40 Years of Pride – Part 6

The Second National March on Washington for Lesbian and Gay Rights that took place in October of 1987 drew 500,000 participants, including a contingent from Kansas City. The energy from that event resonated with attendees long after it was over, leading to a resurgence in political activism and awareness-building across the country. Locally, the March led to the formation of the Pink Triangle Political Coalition in early 1988, and within that organization a committee called Gay and Lesbian Awareness (GALA) was created that would be directly responsible for organizing local Pride events.

PTPC Brochure

Pink Triangle Political Coalition Brochure

When the decision was made to host a Pride event, GALA had only two months of planning time. One of the fundraisers they held was a “Button Nite”, at which Pride buttons were given to people who donated at least $1. Participating bars included The Windjammer, Kon Tiki, Frisco, Jamie’s, The Other Side, Changes, and Twylite Zone.

The Gay and Lesbian Awareness Picnic was held in June of 1988 in Southmoreland Park, just west of the Nelson-Atkins Museum of Art. Approximately 150-200 people from Kansas City, Columbia, and St. Louis were in attendance.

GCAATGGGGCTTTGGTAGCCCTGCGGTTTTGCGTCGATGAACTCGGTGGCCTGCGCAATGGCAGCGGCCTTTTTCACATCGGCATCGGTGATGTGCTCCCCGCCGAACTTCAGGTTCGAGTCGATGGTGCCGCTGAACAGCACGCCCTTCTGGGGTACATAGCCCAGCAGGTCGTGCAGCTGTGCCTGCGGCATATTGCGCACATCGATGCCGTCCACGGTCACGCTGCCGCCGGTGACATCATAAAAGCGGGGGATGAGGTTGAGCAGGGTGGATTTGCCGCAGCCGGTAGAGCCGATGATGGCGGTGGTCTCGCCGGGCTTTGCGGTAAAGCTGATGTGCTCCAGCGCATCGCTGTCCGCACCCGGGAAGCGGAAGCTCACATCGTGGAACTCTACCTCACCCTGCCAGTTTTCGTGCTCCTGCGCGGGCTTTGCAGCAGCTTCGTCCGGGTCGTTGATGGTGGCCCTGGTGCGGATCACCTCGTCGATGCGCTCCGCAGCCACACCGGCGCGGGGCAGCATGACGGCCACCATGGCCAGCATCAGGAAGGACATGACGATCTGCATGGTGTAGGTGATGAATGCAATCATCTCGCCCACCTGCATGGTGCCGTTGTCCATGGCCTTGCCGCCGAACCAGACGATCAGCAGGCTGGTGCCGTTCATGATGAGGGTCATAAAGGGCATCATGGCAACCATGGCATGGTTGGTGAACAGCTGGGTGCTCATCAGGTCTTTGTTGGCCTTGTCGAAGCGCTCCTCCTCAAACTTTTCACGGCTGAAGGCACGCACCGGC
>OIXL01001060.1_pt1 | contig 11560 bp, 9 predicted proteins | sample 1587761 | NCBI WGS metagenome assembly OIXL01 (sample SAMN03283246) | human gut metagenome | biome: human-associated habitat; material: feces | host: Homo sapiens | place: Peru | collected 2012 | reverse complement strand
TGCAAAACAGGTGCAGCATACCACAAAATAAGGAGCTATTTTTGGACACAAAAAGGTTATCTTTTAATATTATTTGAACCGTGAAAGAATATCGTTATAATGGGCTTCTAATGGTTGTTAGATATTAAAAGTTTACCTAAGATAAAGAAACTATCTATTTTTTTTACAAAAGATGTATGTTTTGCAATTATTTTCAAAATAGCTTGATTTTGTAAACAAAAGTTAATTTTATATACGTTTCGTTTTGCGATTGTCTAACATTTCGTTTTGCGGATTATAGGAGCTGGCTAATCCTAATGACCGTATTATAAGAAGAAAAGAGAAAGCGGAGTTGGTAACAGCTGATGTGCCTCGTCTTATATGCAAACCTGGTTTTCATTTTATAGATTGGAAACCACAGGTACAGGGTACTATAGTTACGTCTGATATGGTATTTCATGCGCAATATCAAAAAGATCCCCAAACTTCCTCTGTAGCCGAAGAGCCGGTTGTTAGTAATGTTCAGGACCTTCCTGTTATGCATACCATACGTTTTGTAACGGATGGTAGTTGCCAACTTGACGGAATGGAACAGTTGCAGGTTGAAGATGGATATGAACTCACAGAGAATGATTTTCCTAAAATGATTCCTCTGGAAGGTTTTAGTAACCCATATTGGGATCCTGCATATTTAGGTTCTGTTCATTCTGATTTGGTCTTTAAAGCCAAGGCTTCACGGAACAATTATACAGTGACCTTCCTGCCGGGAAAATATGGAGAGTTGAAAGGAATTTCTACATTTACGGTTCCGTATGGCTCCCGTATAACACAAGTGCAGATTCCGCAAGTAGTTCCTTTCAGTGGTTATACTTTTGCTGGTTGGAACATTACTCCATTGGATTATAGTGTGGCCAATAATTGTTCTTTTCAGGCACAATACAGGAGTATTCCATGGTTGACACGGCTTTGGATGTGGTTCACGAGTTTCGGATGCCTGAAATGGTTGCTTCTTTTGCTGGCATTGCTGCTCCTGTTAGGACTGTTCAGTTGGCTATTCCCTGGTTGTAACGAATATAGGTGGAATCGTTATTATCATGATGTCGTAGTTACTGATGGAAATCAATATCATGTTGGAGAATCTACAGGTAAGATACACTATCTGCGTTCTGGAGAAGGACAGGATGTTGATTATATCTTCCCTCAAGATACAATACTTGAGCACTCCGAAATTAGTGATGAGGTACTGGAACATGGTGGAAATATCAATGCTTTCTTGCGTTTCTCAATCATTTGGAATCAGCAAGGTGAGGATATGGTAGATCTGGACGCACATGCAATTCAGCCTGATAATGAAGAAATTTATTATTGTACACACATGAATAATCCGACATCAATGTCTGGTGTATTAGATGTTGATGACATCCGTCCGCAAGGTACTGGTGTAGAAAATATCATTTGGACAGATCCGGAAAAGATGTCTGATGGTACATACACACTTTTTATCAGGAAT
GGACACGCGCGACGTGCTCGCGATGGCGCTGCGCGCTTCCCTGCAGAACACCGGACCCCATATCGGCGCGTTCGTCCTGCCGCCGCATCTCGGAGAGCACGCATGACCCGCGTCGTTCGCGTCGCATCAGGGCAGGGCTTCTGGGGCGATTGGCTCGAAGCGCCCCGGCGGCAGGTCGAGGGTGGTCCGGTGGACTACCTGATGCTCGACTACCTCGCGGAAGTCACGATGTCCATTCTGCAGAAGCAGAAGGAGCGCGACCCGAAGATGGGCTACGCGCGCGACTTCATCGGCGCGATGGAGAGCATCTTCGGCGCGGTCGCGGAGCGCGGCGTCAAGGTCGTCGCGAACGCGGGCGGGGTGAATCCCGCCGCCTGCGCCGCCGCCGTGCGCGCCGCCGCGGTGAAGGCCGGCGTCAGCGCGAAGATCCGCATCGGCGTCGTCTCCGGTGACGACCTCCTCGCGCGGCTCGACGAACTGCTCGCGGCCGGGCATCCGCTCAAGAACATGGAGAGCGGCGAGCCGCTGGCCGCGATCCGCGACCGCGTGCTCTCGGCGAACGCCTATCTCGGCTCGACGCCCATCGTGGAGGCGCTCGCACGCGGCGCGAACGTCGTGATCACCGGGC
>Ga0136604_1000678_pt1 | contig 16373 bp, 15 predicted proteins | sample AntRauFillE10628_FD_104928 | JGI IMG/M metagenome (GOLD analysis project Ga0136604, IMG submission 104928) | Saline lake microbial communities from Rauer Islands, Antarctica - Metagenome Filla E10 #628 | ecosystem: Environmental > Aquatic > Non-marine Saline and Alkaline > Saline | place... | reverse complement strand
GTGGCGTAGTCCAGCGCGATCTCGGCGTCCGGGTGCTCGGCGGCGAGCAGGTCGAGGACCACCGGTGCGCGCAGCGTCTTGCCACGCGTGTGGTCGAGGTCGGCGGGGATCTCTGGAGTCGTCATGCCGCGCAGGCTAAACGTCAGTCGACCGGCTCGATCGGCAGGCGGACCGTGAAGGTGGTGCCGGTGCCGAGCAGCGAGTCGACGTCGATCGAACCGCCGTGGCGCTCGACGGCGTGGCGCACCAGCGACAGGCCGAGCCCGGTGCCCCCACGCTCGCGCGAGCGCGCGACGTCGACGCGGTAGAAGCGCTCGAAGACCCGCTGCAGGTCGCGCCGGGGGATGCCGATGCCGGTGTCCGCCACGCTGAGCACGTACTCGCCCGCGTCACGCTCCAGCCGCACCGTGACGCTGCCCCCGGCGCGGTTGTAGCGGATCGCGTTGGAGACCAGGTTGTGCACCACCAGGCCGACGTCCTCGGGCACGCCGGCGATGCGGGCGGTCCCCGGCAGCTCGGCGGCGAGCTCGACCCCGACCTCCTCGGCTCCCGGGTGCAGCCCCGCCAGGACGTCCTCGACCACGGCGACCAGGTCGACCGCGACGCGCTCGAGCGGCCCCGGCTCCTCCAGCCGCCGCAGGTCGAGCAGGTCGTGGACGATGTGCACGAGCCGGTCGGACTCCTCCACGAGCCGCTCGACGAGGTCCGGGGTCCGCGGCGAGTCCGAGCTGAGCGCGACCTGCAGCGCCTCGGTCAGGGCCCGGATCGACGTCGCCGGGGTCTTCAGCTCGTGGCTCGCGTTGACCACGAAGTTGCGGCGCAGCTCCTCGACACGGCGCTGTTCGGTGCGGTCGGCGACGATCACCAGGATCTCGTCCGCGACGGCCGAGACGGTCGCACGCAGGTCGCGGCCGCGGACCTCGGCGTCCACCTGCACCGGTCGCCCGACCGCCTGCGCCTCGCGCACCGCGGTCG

Picnic people

Picnic people

 

 

 

 

 

 

 

More picnic people

More Picnic people

 

 

 

 

 

 

 

They were entertained by pianist Scott Hegenbart and the musical group Rosie’s Bar and Grill. Local activist and future City Council member Carol Coe gave a powerful speech on the influence of gay people in politics.

Scott

Scott Hegenbart

 

 

 

 

 

 

 

 

 

Scott performing

Scott performing

 

 

 

 

 

 

 

Community play was encouraged by the presence of volleyball and a water balloon toss.

Volleyball

Volleyball

 

 

 

 

 

 

 

More volleyball

More volleyball

 

 

 

 

 

 

 

Balloon toss

Balloon toss

 

 

 

 

 

 

 

Don't let it break!

Don’t let it break!

 

 

 

 

 

 

 

Though small by today’s standards, the 1988 Gay and Lesbian Awareness Picnic reinvigorated the local community and set the stage for much larger community-based celebrations over the next few years.

1 thought on “40 Years of Pride – Part 6

  1. What a nice surprised to be remembered for my participation in this event. I had lived in Kansas City, but had moved to Chicago prior to this event. I was so glad to have been invited back to participate.

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